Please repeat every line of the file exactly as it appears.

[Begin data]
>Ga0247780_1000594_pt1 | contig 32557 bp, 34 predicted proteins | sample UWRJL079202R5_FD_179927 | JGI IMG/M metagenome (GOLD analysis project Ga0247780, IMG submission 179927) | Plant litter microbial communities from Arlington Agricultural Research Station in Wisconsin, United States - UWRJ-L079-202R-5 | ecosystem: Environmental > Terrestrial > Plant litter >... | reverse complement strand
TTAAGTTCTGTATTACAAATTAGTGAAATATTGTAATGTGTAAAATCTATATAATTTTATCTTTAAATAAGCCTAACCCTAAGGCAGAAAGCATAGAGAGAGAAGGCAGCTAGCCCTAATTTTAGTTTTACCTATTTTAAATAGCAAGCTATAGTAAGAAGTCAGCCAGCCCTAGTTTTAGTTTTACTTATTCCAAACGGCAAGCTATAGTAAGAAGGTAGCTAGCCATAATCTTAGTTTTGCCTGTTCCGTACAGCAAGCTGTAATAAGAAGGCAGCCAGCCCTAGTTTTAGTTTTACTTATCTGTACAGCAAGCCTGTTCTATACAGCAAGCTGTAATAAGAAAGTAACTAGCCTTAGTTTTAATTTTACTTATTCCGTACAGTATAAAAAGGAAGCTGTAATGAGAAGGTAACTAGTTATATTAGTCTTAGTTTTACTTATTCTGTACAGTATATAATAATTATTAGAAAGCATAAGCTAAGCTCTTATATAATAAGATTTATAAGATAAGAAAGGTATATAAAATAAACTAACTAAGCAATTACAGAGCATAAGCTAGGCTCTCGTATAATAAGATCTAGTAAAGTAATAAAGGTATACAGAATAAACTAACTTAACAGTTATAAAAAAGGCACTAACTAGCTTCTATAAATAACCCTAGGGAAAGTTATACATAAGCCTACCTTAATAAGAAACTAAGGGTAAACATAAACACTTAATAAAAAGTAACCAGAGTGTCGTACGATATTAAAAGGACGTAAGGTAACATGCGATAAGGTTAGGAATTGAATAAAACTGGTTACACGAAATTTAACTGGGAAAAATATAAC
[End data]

>Ga0247780_1000594_pt1 | contig 32557 bp, 34 predicted proteins | sample UWRJL079202R5_FD_179927 | JGI IMG/M metagenome (GOLD analysis project Ga0247780, IMG submission 179927) | Plant litter microbial communities from Arlington Agricultural Research Station in Wisconsin, United States - UWRJ-L079-202R-5 | ecosystem: Environmental > Terrestrial > Plant litter >... | reverse complement strand
TTAAGTTCTGTATTACAAATTAGTGAAATATTGTAATGTGTAAAATCTATATAATTTTATCTTTAAATAAGCCTAACCCTAAGGCAGAAAGCATAGAGAGAGAAGGCAGCTAGCCCTAATTTTAGTTTTACCTATTTTAAATAGCAAGCTATAGTAAGAAGTCAGCCAGCCCTAGTTTTAGTTTTACTTATTCCAAACGGCAAGCTATAGTAAGAAGGTAGCTAGCCATAATCTTAGTTTTGCCTGTTCCGTACAGCAAGCTGTAATAAGAAGGCAGCCAGCCCTAGTTTTAGTTTTACTTATCTGTACAGCAAGCCTGTTCTATACAGCAAGCTGTAATAAGAAAGTAACTAGCCTTAGTTTTAATTTTACTTATTCCGTACAGTATAAAAAGGAAGCTGTAATGAGAAGGTAACTAGTTATATTAGTCTTAGTTTTACTTATTCTGTACAGTATATAATAATTATTAGAAAGCATAAGCTAAGCTCTTATATAATAAGATTTATAAGATAAGAAAGGTATATAAAATAAACTAACTAAGCAATTACAGAGCATAAGCTAGGCTCTCGTATAATAAGATCTAGTAAAGTAATAAAGGTATACAGAATAAACTAACTTAACAGTTATAAAAAAGGCACTAACTAGCTTCTATAAATAACCCTAGGGAAAGTTATACATAAGCCTACCTTAATAAGAAACTAAGGGTAAACATAAACACTTAATAAAAAGTAACCAGAGTGTCGTACGATATTAAAAGGACGTAAGGTAACATGCGATAAGGTTAGGAATTGAATAAAACTGGTTACACGAAATTTAACTGGGAAAAATATAAC